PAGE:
It’s only when you move your life forward that it makes sense when you look back. This year happens to be case in point, a year that I believe to be a pivotal one in the grander scheme of my greater lifetime.
My perspective back in January 2017 was severely different than what mine looks like today. I would never have imagined not only the many places I’d see (20 countries this year alone) but how much my life would change. When people say, “a lot can change in a year,” I assume that means, you know, everyone else. Not my life. It feels like it was just yesterday that my sister and I were making my year-long wardrobing decisions and packing my bags, all while drinking through some of the loveliest wines that remained in my possession from trips of vineyards past. Cheers to getting through another year and all that would lie ahead.
When I think about it now, my hardest month was January. Not because I quit my job and decided to work for myself for the year while seeing the world but because once I left Minneapolis, I knew it would be time to let go of all the things that previously defined me.
And I didn’t know how to do that.
So, I let the world teach me.
But it took some time to break free of old habits and mindsets. It also took leaving some of these countries and continents to understand what, exactly, the things were that I loved so much about each of them. The things I didn’t always recognize when I was in the moment, only after I was gone. At the same time, I understood just how much I’d been given.
I kicked off my year abroad in Asia not knowing what to expect. The Asian culture was so foreign to me, which, I suppose, is what made it so exciting. I experienced a lot of firsts while in Asia. I accepted my first contract writing assignment to review my seaplane flight from Hanoi to Ha Long Bay, Vietnam…
…taught dance in a foreign country (Cambodia) to underprivileged youth (easily one of the most rewarding moments of my year)…
…learned about horrific but extremely important pieces of history when I visited the killing fields (I cried almost the entire time I was there)…
…fell in love with elephants when I spent a day working at one of the elephant rescue centers….
…and tried more critters than you’d probably care to know about.
It wasn’t until I got to Europe that I realized how much energy a month-to-month move and re-acclimation takes out of you. At this point in the trip, I felt slightly exhausted from going so hard in Asia that I laid low and kept my head down while I worked hard on one of my biggest projects of the year with the City of South St. Paul. When I wasn’t working, I was sipping on wine in the Serbian countryside (I had no idea Serbia was a wine country) and building bonfires in caves. (I’m not sure that the latter was “technically” legal, but…)
Over the next few months, between Portugal, Prague, and a quick trip to Morocco, I found the partnership side of my business in full swing. Between writing conferences in Italy’s Almafi Coast, tasting menus in Florence, and reworking business and life plans on the beaches of Santorini, I found myself on a plane nearly every weekend in September. My jet-setting reminded me that my life wasn’t half bad, despite the challenging days. (Believe it or not, those still exist over here.) By the end of September, I felt recharged and ready to take on the remaining four months. Somehow, my time in Santorini gave me the clarity I’d been seeking and allowed me to realize everything I risked and gave up to be on this trip was more than worth it. All and all, Europe felt like a bit of an intermission between the overstimulation of Asia and the education and work hours I’d take on in South America’s wine country.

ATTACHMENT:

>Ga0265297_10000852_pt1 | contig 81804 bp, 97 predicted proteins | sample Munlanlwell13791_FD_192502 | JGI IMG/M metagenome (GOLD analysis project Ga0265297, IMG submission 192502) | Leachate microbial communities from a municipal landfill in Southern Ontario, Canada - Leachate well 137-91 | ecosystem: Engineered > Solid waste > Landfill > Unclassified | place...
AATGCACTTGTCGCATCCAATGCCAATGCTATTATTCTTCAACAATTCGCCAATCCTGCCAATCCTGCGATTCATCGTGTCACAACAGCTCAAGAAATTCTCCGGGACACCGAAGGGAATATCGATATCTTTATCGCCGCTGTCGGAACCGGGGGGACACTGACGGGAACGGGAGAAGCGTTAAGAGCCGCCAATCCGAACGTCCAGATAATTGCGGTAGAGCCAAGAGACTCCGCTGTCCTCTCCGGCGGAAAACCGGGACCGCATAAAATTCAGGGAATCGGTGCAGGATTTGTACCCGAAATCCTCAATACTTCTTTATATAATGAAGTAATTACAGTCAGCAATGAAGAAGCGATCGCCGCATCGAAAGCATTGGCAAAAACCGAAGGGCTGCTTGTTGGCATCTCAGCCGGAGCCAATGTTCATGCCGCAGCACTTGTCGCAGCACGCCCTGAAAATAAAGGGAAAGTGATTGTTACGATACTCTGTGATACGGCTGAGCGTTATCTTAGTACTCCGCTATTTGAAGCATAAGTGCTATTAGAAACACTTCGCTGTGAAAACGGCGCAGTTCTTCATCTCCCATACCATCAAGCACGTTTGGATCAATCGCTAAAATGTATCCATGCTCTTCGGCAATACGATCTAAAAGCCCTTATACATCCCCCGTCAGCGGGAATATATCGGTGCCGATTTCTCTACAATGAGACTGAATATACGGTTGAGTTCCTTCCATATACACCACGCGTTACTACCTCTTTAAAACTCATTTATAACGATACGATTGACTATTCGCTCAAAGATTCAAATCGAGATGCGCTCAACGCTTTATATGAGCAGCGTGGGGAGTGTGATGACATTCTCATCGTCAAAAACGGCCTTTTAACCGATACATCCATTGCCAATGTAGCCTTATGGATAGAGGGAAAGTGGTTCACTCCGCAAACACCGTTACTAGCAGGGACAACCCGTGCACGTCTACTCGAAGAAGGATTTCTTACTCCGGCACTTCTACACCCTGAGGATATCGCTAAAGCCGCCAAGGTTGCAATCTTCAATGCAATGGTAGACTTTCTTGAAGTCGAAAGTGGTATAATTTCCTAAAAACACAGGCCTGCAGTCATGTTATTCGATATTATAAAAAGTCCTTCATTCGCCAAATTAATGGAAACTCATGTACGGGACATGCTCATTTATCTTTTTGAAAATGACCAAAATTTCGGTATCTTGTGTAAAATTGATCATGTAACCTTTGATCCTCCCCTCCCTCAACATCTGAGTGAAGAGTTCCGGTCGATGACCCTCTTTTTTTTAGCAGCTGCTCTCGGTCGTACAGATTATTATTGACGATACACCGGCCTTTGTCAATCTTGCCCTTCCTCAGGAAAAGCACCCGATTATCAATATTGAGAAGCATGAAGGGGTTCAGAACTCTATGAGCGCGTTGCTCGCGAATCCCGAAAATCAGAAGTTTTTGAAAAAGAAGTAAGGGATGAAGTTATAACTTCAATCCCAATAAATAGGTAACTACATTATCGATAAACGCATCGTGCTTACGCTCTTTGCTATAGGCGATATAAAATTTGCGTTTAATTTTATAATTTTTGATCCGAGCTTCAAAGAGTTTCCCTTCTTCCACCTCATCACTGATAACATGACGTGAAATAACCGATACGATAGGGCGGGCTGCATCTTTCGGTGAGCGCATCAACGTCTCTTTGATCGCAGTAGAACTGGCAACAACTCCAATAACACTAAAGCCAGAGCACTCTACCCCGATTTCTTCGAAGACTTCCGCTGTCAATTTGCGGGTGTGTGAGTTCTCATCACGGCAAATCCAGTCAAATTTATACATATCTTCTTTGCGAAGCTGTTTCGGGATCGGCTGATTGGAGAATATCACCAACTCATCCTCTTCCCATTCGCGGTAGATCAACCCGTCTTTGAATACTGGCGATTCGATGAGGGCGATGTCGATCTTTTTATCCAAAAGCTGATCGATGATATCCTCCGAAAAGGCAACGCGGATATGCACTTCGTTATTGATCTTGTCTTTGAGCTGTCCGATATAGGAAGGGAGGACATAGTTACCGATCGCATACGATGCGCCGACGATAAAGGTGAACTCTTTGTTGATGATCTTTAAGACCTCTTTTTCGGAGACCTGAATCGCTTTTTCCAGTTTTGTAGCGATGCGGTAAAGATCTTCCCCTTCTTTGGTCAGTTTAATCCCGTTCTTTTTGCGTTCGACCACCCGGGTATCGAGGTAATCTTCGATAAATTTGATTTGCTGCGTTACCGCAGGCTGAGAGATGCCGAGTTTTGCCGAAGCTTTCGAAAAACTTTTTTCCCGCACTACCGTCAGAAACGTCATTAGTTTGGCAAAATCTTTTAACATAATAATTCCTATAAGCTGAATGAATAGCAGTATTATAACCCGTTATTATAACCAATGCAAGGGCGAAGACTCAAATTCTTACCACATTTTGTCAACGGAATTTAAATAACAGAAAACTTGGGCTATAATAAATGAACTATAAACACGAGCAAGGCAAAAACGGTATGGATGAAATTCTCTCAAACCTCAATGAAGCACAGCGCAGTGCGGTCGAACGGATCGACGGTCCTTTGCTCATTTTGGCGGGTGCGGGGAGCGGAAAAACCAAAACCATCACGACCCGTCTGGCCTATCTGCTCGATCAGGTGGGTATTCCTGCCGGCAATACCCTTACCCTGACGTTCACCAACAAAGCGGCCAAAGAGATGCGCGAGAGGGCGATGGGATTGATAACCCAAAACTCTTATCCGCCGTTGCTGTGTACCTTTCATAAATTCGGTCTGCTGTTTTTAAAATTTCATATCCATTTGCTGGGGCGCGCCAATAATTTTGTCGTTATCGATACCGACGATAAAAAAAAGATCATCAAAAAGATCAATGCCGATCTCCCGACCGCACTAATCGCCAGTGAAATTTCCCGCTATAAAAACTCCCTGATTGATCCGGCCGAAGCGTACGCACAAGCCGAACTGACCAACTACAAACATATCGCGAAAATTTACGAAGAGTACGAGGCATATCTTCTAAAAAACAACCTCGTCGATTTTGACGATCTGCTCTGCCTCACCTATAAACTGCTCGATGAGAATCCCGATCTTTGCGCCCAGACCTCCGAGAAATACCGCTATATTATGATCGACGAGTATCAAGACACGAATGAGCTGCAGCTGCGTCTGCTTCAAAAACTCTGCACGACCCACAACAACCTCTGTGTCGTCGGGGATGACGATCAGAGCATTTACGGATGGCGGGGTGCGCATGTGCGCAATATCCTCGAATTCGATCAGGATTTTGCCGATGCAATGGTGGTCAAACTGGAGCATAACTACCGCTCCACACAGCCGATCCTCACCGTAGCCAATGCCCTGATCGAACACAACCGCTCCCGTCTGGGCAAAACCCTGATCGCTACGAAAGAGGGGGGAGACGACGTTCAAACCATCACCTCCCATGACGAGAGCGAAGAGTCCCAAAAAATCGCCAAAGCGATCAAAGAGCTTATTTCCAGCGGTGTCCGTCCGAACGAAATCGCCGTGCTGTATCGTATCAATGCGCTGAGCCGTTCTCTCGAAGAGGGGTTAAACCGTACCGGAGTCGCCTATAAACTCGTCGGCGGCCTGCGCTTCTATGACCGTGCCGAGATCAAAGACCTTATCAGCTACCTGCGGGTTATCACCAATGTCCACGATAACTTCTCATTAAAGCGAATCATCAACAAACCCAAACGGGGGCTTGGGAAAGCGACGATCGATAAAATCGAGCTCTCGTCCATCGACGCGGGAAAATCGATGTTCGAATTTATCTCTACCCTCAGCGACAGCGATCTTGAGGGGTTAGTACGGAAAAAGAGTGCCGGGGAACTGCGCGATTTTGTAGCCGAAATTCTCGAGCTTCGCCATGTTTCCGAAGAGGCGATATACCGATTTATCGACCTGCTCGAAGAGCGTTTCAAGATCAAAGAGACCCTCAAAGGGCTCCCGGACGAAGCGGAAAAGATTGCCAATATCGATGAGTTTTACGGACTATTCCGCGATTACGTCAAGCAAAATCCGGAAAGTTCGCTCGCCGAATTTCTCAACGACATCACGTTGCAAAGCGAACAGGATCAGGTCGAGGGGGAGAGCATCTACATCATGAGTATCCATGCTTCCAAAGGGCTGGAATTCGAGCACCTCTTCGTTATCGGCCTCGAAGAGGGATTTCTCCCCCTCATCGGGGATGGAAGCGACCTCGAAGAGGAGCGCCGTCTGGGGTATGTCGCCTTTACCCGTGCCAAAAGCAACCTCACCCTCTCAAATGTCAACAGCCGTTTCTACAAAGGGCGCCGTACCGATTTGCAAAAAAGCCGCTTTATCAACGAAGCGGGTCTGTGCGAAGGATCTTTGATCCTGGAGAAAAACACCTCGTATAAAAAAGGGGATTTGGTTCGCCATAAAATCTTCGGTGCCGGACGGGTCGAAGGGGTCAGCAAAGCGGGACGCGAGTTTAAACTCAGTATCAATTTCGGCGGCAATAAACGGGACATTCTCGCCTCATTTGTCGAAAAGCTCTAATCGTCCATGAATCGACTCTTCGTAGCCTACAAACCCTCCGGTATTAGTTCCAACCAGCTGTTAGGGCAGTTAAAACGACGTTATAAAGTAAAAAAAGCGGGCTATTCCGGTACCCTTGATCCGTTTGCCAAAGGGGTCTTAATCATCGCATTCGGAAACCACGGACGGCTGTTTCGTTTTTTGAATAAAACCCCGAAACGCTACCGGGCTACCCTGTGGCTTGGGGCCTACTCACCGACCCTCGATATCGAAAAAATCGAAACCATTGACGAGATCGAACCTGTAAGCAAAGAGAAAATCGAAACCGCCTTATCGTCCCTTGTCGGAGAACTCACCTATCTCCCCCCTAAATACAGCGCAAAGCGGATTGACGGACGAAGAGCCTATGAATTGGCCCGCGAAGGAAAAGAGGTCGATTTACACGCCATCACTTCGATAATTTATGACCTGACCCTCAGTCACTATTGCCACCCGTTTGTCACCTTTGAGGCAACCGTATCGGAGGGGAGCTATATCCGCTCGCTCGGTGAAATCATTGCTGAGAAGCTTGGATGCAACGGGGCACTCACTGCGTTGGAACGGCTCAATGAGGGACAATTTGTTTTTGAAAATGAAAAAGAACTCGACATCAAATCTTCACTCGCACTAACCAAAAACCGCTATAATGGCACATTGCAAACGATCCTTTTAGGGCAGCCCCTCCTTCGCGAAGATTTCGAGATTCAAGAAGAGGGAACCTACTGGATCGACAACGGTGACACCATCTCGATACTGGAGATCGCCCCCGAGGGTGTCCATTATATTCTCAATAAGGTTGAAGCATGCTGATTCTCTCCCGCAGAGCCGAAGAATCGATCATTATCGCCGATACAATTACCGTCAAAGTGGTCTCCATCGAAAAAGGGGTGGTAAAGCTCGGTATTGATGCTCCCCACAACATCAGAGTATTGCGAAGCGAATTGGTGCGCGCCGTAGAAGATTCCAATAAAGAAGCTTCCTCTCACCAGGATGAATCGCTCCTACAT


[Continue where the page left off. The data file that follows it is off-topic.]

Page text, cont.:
My arrival to South America gave me a newfound energy and level of confidence I needed to thrive for the duration of the trip. I felt like these four months were going to be something special…the most special, though I was unsure why. I found myself engulfed in the art of winemaking, wine pairings, and new wine varietals, and was ready to learn and taste from some of the world’s most notable and scenic vineyards. My priority became wine. (For the record, South American wines are on an entirely different level, and I’m well-equipped to entertain you with my worldly wine knowledge.)
At one point in Cordoba, sitting around with girlfriends enjoying a delicate buzz (because that’s all there is to do in Cordoba), I made the comparison of how we all get better with age, like a fine wine. How each of us in the room had, in this year alone, evolved in character and quality. If you let a wine breathe, evolve, change and come into itself, it will be what it is supposed to be. Life should be thought of in the same way.
This year taught me that nothing is too far out of reach. If anything, this year has helped me define how I shape the year ahead. No longer am I bumbling, grasping and panicking about what comes next like I was at the start of 2017. I have an array of beautiful options before me, any of which will make me happy. Now, it’s just a matter of deciding which path is best for me, and I’ll be excited to share more in early 2018.
With one month left, there’s still a lot that can happen, but I can already tell by the way things are shaping up that 2018 is going to be just as wild and exhilarating as this year has been. I’ll just be stateside. Well, more so anyway. I’m excited to see how it all comes together. Until then, I’ll be making each and every one of these last days in Lima count – big time.
To be continued in 2018…
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